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It's amazing: the old 419 scam still works enough for people to persist in using it. From mail in envelopes via, in some cases, telex and then fax and onto e-mail, they just keep on coming. This one purports to come from someone working at Barclays Bank.

Editorial Staff
BIScom Subsection: 

This morning, I received, in one of my corporate mailboxes, a spam which is disturbing on several levels, none of which are relevant to the core arguments in this piece so I've added the text in a footnote for readers' information.

What is relevant, and not disturbing, is that it demands payment to a specific bitcoin account.

This is it: 1JXuMq6sbL95XnrcDEsrZTCvvRjB52RCAD.

Governments and others are focussed on the person behind the account. There is another way, says Nigel Morris-Cotterill

World Money Laundering Report
BIScom Subsection: 

Hardly a day goes by without a report of bad conduct by one of Australia's banks. It's not as if there are many of them and the result is that each of them is in the news for all the wrong reasons on an increasingly frequent basis. This time it's ANZ with a classic of charging fees but providing no service.

Really. How is this different from someone knocking on the door of an elderly couple, telling them there's a hole in their roof and saying "I'll repair it for a price of X" but collecting the money and doing nothing?

Editorial Staff
BIScom Subsection: 

If the domain name used to send a spam and the subject line are inconsistent, that's often a guide to the probability that a the spam is also a scam. If the subject matter of the content is unrelated to a domain name that indicates a connection to a specific subject, that is also an indicator. So digital@myrountrips.net writing about "Multiple revenue streams" and "The Most Profitable Digital Currency System in the World" ticks more than enough boxes. Then we are promised no-lose crypto-currency trading.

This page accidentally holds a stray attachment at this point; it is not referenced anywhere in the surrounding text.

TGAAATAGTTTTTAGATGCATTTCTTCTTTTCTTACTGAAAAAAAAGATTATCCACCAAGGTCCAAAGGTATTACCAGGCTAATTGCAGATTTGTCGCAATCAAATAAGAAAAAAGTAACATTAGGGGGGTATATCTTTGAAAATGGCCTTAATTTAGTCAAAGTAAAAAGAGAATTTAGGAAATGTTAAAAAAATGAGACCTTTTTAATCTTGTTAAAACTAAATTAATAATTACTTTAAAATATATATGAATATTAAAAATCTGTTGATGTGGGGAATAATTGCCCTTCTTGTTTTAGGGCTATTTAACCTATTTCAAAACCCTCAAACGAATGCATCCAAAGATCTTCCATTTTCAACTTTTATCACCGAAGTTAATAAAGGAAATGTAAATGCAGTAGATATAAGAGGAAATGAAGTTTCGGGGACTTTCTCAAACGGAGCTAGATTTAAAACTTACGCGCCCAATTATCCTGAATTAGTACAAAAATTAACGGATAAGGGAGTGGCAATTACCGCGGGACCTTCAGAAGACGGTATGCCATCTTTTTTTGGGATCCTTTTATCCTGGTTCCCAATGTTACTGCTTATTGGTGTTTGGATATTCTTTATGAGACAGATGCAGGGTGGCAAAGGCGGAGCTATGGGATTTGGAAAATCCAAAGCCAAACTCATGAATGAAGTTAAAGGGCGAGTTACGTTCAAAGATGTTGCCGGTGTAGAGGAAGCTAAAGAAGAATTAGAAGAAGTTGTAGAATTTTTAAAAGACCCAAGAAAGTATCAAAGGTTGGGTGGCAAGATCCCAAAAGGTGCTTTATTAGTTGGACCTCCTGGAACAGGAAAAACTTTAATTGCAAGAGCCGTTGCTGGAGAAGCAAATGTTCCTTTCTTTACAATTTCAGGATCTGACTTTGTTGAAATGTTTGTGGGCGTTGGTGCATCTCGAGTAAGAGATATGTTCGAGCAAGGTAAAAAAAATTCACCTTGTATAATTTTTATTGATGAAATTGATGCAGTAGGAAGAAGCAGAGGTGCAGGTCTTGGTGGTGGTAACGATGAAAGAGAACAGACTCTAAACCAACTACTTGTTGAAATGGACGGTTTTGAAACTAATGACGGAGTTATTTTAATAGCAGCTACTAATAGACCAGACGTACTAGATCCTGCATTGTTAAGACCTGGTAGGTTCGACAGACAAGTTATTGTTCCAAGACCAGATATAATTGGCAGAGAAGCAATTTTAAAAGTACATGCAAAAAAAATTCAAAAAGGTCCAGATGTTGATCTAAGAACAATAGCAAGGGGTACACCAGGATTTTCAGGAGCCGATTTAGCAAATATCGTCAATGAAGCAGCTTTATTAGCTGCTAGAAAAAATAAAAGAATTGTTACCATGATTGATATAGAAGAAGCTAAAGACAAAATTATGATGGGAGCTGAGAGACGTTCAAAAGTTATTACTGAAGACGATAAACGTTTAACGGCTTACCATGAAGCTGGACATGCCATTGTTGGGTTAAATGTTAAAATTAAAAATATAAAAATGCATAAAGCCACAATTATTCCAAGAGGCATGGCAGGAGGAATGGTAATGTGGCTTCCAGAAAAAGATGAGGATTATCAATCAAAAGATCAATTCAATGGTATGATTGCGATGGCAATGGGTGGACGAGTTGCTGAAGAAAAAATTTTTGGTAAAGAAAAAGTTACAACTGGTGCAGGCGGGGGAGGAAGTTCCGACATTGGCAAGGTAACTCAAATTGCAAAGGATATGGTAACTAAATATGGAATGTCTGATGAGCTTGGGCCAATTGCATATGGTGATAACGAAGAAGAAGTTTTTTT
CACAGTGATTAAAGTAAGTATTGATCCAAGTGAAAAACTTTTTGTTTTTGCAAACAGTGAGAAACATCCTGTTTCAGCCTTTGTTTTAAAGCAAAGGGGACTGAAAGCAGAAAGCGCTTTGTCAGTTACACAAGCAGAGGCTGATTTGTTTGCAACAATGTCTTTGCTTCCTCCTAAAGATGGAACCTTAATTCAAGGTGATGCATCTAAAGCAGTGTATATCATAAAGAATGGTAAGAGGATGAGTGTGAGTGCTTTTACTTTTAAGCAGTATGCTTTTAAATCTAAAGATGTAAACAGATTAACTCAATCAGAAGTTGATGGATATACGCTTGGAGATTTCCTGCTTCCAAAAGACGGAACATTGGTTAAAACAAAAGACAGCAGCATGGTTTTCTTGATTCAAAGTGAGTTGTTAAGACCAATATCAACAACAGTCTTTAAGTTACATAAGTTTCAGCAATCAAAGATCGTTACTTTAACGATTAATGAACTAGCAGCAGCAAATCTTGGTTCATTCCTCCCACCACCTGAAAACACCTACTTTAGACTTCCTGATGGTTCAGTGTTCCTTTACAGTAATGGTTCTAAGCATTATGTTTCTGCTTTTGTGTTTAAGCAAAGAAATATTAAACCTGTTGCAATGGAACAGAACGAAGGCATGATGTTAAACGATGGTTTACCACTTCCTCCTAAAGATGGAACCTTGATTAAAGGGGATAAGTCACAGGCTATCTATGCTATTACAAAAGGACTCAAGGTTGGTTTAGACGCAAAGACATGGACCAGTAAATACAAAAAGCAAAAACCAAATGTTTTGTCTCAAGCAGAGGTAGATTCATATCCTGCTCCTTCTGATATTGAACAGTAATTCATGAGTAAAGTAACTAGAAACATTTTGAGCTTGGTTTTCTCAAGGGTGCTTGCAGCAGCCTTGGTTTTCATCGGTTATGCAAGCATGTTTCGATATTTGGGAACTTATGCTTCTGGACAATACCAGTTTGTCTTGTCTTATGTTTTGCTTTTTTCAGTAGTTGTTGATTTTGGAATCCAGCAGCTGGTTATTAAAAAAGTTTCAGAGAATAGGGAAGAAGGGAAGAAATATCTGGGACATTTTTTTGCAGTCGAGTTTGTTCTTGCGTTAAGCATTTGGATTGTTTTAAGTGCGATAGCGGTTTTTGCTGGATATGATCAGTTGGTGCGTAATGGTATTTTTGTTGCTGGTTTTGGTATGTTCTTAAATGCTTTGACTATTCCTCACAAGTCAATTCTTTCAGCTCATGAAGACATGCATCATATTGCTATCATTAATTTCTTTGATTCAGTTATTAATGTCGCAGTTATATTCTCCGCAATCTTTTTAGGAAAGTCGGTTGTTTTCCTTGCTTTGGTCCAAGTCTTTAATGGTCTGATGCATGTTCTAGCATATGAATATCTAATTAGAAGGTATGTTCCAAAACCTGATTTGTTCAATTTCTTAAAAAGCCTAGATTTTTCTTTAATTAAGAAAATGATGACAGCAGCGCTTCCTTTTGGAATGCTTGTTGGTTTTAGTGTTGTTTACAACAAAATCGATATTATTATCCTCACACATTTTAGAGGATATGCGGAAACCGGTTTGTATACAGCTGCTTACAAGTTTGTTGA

Editorial Staff
BIScom Subsection: 

The fine might seem small at only AUD43,200 but insurance is all about trust and when car insurer RAA Insurance was investigated by ASIC, it was found to have misled customers in its advertising. Oddly, the case can be illustrated by reference to cricket and the Australian Grand Prix, both within the past few days.

Editorial Staff
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A correspondent asks "As a UK individual how do I report / alert the US authorities to the a craptocurrency used by employees and the Chairman of a group of companies with offices in St Louis, Missouri ?"

Here's the answer, and it explains differences between OFAC and FinCEN, etc. reports.

Nigel Morris-Cotterill
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On 19th March, the USA's Office of Foreign Assets Control, a division of the US Treasury, which publishes lists of persons sanctioned under trade and economic policies, under policies that are political including but not limited to national security plus those under the USA PATRIOT Act announced that it was to include, where it has it, cryptocurrency data relating to subjects. Just what are they planning and what will it mean for crypto-currency holders and exchanges and businesses such as online auctions and advertising platforms?

Nigel Morris-Cotterill
BIScom Subsection: 

One would think that, after the revelation that more than GBP1,000 million had been collected by form fillers providing entirely unnecessary services for those claiming PPI refunds, the market would have died. Maybe you'd have thought that the action against those pretending to be official websites would have discouraged others from doing something similar. And, of course, there's law that spamming individuals is a crime. Welcome to Magnetise Media Ltd which says it's registered by the Claims Management Regulator and listed by the Ministry of Justice. Hopefully Trading Standards and the Information Commissioner have files, too.

Editorial Staff
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An indictment alleges accused "tricked homeowners into signing fraudulent deeds on their properties and then allegedly used the fraudulent deeds to extort money from homeowners, charge homeowners illegal fees to delay foreclosure and eviction actions and to steal some homes outright."

Editorial Staff
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